Baldacci: Well, I took a trip across the country which was documented in that book in a fictional
sense. The Capitol Limited, Washington to Chicago, then to L.A. on the Southwest Chief. You know, I grew up
reading the Sherlock Holmes, the Hercule Poirots, the Jane Marples of the world, and they used trains and
seemed mysterious and also enlightening. It's a great place to people watch. I've also taken trains in
Europe, across Italy, France, Germany. . . Most of the time I have to fly just because of the demands of
time, but love taking trains, and I've written so much on trains, just sitting in your compartment, the
lights flashing by, the darkness outside. It's the perfect atmosphere to write.
LOWE: I wonder if you've read "Strangers on a Train" by Patricia Highsmith, and what
other writers have influenced you.
Baldacci: I actually enjoy Patricia Highsmith's work. She is quite dark and compelling, and also
unpredictable. That type of genre appeals to me. I like mysteries that break outside the normal rules. Other
writers, John Irving, Anne Tyler, Eudora Welty, Flannery O'Connor, John Updike. Updike deals with many
generations of people, as does Irving. Any writer can be influential, depending on what you're reading them
LOWE: How are the movie and TV projects coming along?
Baldacci: "Absolute Power" as a movie did very well. A couple other books have been in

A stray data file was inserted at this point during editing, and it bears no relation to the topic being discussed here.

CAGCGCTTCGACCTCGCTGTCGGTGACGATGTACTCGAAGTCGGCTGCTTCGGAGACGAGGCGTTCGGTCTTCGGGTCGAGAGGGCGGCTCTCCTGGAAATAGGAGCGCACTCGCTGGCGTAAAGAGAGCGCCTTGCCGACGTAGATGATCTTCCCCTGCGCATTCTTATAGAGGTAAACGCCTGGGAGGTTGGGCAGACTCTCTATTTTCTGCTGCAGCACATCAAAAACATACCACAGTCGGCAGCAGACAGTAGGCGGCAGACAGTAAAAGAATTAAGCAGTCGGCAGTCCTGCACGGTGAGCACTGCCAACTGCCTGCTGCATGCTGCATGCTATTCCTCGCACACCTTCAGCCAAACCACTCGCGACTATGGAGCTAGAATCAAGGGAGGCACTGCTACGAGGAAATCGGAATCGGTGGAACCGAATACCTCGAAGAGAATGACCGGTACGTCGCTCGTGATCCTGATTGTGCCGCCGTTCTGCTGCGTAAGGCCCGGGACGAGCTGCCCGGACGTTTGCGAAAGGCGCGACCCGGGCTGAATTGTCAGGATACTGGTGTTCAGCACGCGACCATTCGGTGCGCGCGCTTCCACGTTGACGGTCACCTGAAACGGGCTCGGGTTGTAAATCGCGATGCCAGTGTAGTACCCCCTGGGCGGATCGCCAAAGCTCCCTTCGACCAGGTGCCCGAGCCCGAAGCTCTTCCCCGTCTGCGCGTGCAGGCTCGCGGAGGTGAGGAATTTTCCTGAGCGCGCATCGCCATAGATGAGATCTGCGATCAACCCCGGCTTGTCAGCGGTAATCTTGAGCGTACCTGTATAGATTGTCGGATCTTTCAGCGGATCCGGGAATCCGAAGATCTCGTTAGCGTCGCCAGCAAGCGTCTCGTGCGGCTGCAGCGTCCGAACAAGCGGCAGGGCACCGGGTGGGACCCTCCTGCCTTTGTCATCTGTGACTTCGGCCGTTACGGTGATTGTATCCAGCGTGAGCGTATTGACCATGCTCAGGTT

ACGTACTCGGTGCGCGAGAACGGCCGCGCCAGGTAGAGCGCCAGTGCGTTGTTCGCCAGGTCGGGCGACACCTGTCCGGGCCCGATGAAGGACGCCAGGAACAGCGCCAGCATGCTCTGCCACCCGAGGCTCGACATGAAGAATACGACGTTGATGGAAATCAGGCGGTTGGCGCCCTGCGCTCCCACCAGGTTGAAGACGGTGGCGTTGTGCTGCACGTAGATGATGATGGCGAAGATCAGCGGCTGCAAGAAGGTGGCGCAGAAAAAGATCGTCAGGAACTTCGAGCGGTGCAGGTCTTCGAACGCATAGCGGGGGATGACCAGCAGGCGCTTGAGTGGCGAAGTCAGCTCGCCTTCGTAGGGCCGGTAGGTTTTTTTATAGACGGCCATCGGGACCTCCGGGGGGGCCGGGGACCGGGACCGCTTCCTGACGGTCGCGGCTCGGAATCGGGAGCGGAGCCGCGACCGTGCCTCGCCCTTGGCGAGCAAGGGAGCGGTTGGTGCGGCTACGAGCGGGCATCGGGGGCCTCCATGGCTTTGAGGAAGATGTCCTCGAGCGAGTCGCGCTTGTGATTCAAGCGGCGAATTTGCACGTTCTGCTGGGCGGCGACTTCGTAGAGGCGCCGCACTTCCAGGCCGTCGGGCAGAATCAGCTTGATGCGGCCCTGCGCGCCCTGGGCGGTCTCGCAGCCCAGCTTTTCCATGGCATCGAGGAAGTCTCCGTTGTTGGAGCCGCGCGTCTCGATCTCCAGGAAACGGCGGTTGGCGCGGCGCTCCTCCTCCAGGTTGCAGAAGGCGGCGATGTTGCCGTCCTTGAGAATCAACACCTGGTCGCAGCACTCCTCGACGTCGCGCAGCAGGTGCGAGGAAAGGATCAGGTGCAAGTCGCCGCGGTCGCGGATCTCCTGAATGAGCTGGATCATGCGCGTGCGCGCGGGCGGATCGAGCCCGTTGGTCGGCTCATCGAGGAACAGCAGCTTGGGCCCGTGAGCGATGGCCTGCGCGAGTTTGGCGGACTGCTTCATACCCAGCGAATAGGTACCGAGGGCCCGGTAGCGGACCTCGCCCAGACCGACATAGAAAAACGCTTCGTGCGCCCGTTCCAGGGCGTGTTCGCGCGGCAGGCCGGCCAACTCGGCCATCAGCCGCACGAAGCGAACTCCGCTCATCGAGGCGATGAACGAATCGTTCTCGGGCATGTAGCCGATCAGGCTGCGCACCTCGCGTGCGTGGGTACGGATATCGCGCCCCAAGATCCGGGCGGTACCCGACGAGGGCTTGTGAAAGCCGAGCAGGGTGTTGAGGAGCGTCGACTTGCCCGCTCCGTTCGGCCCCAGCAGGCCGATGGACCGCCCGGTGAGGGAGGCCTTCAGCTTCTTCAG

development too. But it's tough, you've got seventy different factors out there competing.
LOWE: Screenwriting is very different from novel writing, isn't it?
Baldacci: It is. Different questions are asked, and there's a different discipline involved.
I've sold a number of screenplays, none produced yet, but I worked with producers at studios, where
everybody has input, you know, depending on what day it is, and what angle they want you to take. And so
you have to know your marks. I've sat in offices with six people on the other side, just firing questions.
And it helped me, in a way, because it made me think out things a little better. In a script, if you don't
think things out, at some point they start asking questions, and it becomes a long afternoon.
LOWE: Do you listen to your audiobooks, and what do you think of the medium?
Baldacci: I do, and it's an exploding medium. It's amazing, the number of audiobooks that are
sold now. For example, I've gone to Cracker Barrel, and seen the displays there, and I think it's a great